Short Leases…

… and What To Do About Them

At almost every property networking meeting I attend, a leasehold investor will ask for my help with “a short lease”. But short leases do not really exist – they are long leases which have been worn away by the effluxion of time. For example, a Lease with a term of 99 years from 25th March 1985 … will now be in ‘short lease’ territory.

If you’re concerned about a leasehold house – click here

Lease Extension Flowchart

Lease Extension Enquiry Flow ChartAs leaseholders often find it difficult to work out what information they need to extract from their lease, we’ve created a Lease Extension Flowchart. If you would like a copy – there’s no charge – just click this link.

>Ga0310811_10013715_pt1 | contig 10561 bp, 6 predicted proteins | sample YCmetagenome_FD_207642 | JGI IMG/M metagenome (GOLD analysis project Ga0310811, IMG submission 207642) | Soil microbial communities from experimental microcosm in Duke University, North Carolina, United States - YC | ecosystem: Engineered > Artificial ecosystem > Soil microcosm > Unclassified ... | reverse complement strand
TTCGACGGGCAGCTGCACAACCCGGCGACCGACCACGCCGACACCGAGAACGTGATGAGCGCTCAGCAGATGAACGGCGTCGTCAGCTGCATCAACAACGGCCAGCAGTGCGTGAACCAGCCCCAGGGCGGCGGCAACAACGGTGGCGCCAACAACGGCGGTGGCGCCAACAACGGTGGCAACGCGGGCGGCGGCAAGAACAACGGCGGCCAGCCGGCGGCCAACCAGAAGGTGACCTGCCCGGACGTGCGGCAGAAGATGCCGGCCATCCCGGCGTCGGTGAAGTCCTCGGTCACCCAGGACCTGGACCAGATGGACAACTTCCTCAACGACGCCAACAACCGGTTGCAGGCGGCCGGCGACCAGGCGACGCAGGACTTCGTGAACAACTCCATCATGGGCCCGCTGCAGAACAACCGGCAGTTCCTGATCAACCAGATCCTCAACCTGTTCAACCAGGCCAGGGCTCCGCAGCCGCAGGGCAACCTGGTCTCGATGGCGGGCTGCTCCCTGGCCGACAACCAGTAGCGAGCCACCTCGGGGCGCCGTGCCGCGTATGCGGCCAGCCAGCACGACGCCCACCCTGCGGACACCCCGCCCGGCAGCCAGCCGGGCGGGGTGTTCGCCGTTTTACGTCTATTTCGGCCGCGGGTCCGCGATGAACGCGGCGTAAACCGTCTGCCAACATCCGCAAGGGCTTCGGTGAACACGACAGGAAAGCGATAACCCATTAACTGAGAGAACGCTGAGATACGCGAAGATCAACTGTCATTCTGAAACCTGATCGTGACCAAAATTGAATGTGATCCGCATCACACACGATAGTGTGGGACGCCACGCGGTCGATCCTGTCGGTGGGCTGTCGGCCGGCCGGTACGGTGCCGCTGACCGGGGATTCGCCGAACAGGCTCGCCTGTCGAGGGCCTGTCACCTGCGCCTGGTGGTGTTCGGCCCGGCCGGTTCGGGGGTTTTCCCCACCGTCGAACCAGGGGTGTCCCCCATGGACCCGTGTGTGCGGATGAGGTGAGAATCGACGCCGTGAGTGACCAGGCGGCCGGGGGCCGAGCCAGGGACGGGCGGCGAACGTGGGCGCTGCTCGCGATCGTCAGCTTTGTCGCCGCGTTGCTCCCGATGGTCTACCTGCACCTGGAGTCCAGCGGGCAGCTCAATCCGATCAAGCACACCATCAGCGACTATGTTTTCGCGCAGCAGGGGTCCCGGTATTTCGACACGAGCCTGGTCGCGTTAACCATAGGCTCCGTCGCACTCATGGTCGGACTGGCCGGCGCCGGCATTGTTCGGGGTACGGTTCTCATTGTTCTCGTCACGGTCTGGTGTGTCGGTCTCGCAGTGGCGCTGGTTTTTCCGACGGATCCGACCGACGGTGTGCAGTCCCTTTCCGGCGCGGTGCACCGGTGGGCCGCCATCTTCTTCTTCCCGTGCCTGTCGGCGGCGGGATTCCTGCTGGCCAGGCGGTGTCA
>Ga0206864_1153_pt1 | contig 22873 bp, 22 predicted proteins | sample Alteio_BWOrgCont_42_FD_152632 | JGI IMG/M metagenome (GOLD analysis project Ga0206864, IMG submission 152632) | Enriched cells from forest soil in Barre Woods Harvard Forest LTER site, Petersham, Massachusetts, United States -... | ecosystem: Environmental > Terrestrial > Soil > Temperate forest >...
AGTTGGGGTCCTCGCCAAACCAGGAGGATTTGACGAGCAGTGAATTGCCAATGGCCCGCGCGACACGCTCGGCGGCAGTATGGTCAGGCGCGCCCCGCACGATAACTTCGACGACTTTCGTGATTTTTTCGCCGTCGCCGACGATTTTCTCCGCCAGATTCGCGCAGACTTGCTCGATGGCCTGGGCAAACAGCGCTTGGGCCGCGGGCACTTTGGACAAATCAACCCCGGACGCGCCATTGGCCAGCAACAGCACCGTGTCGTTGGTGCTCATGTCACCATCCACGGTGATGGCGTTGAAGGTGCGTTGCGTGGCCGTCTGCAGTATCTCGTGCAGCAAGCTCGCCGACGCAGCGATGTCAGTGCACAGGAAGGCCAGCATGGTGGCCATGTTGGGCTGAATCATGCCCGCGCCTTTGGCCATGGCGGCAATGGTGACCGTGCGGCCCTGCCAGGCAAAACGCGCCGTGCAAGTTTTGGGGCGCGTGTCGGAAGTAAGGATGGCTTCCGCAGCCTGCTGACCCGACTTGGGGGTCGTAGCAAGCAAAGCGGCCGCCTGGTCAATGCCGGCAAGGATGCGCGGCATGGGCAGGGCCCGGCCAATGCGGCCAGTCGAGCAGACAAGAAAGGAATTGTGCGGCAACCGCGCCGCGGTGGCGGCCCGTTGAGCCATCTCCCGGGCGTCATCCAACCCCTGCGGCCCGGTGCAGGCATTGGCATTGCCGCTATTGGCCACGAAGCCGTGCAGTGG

By starting at the top and answering the questions one by one, you can find the information which is needed whatever type of lease you have.

Sellers often see a ‘short lease’ as a problem – actually it’s normally their estate agent who sees it as a problem. This is because the flat may have become un-mortgage-able; particularly when getting down to 70 years or so unexpired. Banks and building societies don’t like lending on a depreciating asset – and a Lease depreciates faster every year; 1/99th, 1/98th, 1/97th … 1/20th, 1/19th, 1/18th, … etc. Consequently sellers reduce the asking price of the flat – and that provides an opportunity for you!